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Sorry to hear the troubles but I don't think it's the responsibility of the installer to determine whether your specific vehicle is towable. If you did all this research why did you miss the fundamental issue- Can the car be towed 4 wheels down?

If they make a tow bracket for your vehicle there must be configurations of that make and model which can be towed. Probably 95 percent of the Jeeps they have installed brackets on were towable. Yours is the exception but you're the one who should know that

I hate when I make dumb mistakes but I don't think you can ask someone else to take responsibility for them.

Maybe trade the Jeep for the same vehicle that is towable. They might give you a break on taking the equipment off the present one and installing it on the new one just to help you out
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Old 08-23-2013, 08:36 PM   #6
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I gotta go with the shop on this one. A 2010 Jeep Wrangler Unlimited Sport is certainly towable, if it's the 4WD model. Not the RWD. But the transmission has no bearing on the baseplate, lights, or braking system. So expecting them to know which one you have ahead of time isn't reasonable, and I can't really fault them for not noticing it doesn't have the transfer case lever while doing the other work either.

At this point, your best bet is to put in the Remco lube pump. If you had looked into this before starting, trading for a 4WD might have been a practical option. But I don't think it would make sense now.
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Old 08-23-2013, 08:52 PM   #7
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50/50 you should have known better and done your homework, and the shop should have caught it....
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Old 08-23-2013, 09:00 PM   #8
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djenkins452 ,
Well Sir, without sounding like the inevitable "I told you so", in all reality, this IS your fault. Now, I'm definitely not jumping on you here. What I'm saying is, you've most likely been on the forum for a while, and probably visited many sections of it. People often ask about many types of possible intended toads on this section and, even the other sections that are not really toad related. And the most noted answer is to those folks who ask about a certain possible toad is: "Did you check the owners manual for instructions for flat towing"? Another answer is: "Did you check with the Dinghy Towing Guide of the model year you're intending on purchasing"? Many will answer using Remco as a guide but, I've seen them wrong, more than once. So, it's up to the individual to use them.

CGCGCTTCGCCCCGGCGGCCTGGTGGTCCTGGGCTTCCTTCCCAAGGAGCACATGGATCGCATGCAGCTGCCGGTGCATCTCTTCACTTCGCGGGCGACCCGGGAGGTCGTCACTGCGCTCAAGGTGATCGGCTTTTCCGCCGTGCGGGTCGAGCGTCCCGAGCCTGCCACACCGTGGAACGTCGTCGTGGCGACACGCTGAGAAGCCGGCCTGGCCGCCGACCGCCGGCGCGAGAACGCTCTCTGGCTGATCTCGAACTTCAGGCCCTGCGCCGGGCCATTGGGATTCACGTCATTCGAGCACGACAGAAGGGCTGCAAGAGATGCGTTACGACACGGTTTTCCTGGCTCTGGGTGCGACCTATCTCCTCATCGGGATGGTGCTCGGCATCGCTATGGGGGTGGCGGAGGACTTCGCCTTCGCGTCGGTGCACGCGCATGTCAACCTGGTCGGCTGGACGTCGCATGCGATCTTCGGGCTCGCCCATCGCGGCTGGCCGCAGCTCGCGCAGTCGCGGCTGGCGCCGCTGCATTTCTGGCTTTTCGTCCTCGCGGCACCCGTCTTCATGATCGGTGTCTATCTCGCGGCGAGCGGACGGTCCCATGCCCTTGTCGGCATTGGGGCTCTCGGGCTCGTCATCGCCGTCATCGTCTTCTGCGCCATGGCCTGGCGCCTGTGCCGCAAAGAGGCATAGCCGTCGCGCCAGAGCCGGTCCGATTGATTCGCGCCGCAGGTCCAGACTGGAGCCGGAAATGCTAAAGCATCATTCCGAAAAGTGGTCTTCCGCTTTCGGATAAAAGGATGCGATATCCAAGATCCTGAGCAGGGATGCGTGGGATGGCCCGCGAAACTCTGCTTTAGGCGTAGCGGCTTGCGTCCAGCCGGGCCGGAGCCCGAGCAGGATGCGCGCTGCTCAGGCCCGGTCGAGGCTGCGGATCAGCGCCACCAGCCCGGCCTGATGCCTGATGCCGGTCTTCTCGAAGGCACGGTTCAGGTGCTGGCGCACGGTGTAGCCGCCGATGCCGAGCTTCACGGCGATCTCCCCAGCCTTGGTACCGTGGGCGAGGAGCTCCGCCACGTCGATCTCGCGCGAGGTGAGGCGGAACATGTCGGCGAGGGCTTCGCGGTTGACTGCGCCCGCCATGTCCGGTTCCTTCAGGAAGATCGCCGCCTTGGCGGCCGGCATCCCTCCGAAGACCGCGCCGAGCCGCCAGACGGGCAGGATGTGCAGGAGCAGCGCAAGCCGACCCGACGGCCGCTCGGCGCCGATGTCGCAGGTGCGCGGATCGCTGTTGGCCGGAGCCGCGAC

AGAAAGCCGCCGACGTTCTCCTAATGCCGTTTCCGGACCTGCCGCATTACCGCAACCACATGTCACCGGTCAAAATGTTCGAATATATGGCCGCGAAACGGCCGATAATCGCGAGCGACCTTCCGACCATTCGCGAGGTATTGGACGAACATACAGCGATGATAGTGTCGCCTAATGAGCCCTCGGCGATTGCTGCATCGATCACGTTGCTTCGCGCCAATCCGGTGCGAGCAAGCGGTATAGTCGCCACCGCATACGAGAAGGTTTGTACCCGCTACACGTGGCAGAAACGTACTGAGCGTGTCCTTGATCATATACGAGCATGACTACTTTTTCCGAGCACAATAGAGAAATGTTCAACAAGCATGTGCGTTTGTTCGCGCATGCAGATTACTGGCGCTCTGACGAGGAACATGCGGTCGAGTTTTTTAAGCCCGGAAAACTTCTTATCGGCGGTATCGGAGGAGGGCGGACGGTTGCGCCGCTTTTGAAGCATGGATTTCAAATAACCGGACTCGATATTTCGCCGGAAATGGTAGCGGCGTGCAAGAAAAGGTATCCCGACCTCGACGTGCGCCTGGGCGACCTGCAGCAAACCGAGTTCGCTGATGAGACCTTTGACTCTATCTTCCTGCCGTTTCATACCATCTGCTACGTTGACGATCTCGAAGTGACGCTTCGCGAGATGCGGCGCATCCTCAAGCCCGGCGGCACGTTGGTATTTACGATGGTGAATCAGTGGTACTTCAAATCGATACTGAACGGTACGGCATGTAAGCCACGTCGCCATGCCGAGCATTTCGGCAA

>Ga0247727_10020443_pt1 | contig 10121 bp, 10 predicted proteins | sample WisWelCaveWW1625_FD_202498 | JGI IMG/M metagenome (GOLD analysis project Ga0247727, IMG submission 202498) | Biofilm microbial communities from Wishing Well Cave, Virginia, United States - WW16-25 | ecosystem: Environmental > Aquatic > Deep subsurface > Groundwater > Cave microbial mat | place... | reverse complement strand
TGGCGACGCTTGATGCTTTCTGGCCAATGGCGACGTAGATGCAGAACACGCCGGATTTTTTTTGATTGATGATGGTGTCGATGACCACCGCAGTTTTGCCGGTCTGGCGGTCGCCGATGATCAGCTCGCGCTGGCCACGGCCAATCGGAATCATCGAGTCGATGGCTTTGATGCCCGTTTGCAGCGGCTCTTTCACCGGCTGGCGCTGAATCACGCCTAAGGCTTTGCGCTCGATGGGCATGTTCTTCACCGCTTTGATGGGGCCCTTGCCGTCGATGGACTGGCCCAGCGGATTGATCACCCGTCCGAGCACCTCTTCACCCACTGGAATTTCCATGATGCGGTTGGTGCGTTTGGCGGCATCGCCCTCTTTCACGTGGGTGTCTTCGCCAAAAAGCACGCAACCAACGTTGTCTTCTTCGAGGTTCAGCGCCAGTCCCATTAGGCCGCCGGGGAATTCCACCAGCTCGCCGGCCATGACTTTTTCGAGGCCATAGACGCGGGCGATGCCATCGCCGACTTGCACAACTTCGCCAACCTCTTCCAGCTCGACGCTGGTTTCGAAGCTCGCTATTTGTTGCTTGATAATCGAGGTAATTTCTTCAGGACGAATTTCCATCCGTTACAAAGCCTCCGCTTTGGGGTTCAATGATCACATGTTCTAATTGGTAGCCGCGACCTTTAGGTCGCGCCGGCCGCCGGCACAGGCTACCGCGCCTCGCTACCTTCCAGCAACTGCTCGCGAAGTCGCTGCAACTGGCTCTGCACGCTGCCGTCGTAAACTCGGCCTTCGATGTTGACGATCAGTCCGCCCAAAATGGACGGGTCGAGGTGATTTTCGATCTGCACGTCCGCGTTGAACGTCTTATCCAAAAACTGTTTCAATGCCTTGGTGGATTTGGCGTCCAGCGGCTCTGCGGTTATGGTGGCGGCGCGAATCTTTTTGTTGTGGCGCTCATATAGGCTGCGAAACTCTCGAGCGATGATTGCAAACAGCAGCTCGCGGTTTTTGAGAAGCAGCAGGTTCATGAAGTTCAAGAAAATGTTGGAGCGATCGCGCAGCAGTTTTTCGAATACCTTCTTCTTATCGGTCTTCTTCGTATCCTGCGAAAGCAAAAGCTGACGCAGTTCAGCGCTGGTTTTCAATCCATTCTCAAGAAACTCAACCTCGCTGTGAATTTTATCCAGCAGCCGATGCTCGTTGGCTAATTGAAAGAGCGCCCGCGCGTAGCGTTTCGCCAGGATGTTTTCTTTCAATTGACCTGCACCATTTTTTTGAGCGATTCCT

So, without further "bashing" on my part, my answer to your situation might be something along these lines.

Yes, you are ultimately responsible to purchase a toad that is "flat towable", not any one else, including any facility that will be providing any service of installing of any parts/components of towing. They are primarily only there to discuss what is to be used/sold in terms of parts and components for your vehicle. There are many service writers, receptionists, parts people, phone answerers, that cannot tie their own shoes. So, expecting for someone on the other end, to be real competent in a situation like this is, for the most part, not really real.

But, on the other hand, yes, there are folks, workers, owners of RV repair facilities, techs, etc. that are really on the ball and, quite possibly might have stopped the entire install of all your components, because they're familiar with those vehicles that can be flat towed and those that can't.

The techs that installed your equipment, most likely was just following orders from a shop supervisor and, that shop supervisor never thought to ask, "Is this flat towable" or, mention to you that, "You know, this vehicle IS NOT FLAT TOWABLE, ARE YOU SURE YOU WANT US TO INSTALL ALL THIS EQUIPMENT?

To be up on all the latest, in terms of knowing what vehicle is flat towable and what ones aren't, is up to the individual that may be the shop forman, or shop supervisor. However, it may not be part of their job description. If they take the time to learn the majority of them, it's most likely just voluntary on their part.